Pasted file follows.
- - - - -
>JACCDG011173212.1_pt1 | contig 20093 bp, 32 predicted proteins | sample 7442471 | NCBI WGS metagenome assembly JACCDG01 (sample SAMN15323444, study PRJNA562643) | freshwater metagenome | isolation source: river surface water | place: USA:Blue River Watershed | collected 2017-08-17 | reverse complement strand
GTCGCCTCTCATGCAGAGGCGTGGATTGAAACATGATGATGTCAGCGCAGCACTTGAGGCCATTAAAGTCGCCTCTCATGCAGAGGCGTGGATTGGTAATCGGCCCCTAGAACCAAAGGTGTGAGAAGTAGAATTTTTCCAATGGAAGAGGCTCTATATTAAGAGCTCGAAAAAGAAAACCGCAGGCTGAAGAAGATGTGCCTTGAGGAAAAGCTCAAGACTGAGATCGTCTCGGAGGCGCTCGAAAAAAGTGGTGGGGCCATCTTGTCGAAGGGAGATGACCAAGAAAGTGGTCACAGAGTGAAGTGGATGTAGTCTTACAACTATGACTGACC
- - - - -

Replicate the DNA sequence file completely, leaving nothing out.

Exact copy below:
>JACCDG011173212.1_pt1 | contig 20093 bp, 32 predicted proteins | sample 7442471 | NCBI WGS metagenome assembly JACCDG01 (sample SAMN15323444, study PRJNA562643) | freshwater metagenome | isolation source: river surface water | place: USA:Blue River Watershed | collected 2017-08-17 | reverse complement strand
GTCGCCTCTCATGCAGAGGCGTGGATTGAAACATGATGATGTCAGCGCAGCACTTGAGGCCATTAAAGTCGCCTCTCATGCAGAGGCGTGGATTGGTAATCGGCCCCTAGAACCAAAGGTGTGAGAAGTAGAATTTTTCCAATGGAAGAGGCTCTATATTAAGAGCTCGAAAAAGAAAACCGCAGGCTGAAGAAGATGTGCCTTGAGGAAAAGCTCAAGACTGAGATCGTCTCGGAGGCGCTCGAAAAAAGTGGTGGGGCCATCTTGTCGAAGGGAGATGACCAAGAAAGTGGTCACAGAGTGAAGTGGATGTAGTCTTACAACTATGACTGACC